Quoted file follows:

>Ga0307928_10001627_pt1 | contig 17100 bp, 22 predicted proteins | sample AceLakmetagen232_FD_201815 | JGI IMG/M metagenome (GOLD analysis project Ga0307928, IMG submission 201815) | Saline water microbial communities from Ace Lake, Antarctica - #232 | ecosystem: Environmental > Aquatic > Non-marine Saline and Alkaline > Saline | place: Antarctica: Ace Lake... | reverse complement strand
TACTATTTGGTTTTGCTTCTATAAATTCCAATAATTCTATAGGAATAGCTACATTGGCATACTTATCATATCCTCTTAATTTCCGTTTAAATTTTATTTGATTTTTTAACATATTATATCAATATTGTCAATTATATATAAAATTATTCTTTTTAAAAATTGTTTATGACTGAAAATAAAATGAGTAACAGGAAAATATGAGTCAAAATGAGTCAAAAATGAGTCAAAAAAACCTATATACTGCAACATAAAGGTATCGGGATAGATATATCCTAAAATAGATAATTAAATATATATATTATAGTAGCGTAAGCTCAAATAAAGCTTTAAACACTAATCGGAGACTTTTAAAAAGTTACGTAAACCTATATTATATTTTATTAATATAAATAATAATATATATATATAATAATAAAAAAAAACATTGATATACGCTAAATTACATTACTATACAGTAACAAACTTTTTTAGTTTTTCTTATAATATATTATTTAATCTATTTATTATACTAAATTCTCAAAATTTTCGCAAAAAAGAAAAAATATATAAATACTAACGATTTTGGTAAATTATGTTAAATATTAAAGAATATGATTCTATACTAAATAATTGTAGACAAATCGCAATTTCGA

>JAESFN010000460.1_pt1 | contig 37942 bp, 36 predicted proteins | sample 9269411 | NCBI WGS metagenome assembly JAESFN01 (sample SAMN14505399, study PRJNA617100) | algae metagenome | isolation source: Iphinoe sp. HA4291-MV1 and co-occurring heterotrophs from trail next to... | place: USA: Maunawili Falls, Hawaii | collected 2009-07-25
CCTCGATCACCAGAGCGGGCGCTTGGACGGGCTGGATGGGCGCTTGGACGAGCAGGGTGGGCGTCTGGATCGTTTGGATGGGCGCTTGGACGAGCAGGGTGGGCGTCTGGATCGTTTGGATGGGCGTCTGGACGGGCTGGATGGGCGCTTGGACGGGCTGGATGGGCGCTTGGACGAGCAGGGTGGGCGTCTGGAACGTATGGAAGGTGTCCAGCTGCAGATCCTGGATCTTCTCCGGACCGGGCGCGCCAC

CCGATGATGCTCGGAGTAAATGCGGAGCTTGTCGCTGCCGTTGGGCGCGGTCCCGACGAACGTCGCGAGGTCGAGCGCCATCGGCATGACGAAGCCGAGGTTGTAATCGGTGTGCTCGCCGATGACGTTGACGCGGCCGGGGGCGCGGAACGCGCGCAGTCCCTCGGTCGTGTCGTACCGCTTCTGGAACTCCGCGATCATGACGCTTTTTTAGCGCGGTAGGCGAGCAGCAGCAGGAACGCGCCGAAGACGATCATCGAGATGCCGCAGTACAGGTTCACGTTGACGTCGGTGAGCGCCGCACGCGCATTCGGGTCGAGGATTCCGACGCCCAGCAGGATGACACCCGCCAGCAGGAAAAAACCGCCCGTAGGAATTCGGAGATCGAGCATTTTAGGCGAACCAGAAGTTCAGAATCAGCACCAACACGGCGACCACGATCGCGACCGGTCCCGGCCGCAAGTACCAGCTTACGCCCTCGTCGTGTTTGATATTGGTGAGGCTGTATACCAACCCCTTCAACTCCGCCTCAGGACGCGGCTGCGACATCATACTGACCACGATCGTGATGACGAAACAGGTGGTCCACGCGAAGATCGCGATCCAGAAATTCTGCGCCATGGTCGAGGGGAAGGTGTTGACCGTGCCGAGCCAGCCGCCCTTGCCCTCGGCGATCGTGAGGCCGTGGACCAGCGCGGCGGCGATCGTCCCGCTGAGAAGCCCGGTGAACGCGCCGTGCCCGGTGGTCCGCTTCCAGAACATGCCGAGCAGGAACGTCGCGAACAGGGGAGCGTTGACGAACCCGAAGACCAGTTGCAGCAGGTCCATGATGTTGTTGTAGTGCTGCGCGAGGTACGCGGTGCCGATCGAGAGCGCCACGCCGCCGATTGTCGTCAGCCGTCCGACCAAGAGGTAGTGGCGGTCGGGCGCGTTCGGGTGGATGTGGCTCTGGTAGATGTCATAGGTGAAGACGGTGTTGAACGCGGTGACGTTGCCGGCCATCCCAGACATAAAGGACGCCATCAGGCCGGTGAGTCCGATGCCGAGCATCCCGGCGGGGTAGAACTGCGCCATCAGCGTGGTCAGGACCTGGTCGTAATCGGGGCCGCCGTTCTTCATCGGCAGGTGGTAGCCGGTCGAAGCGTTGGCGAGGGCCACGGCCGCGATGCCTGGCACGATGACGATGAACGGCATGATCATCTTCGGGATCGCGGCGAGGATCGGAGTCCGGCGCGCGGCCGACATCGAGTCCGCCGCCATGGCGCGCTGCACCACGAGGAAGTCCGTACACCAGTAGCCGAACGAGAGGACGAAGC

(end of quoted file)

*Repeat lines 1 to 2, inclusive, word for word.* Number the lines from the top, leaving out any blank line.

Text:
>Ga0307928_10001627_pt1 | contig 17100 bp, 22 predicted proteins | sample AceLakmetagen232_FD_201815 | JGI IMG/M metagenome (GOLD analysis project Ga0307928, IMG submission 201815) | Saline water microbial communities from Ace Lake, Antarctica - #232 | ecosystem: Environmental > Aquatic > Non-marine Saline and Alkaline > Saline | place: Antarctica: Ace Lake... | reverse complement strand
TACTATTTGGTTTTGCTTCTATAAATTCCAATAATTCTATAGGAATAGCTACATTGGCATACTTATCATATCCTCTTAATTTCCGTTTAAATTTTATTTGATTTTTTAACATATTATATCAATATTGTCAATTATATATAAAATTATTCTTTTTAAAAATTGTTTATGACTGAAAATAAAATGAGTAACAGGAAAATATGAGTCAAAATGAGTCAAAAATGAGTCAAAAAAACCTATATACTGCAACATAAAGGTATCGGGATAGATATATCCTAAAATAGATAATTAAATATATATATTATAGTAGCGTAAGCTCAAATAAAGCTTTAAACACTAATCGGAGACTTTTAAAAAGTTACGTAAACCTATATTATATTTTATTAATATAAATAATAATATATATATATAATAATAAAAAAAAACATTGATATACGCTAAATTACATTACTATACAGTAACAAACTTTTTTAGTTTTTCTTATAATATATTATTTAATCTATTTATTATACTAAATTCTCAAAATTTTCGCAAAAAAGAAAAAATATATAAATACTAACGATTTTGGTAAATTATGTTAAATATTAAAGAATATGATTCTATACTAAATAATTGTAGACAAATCGCAATTTCGA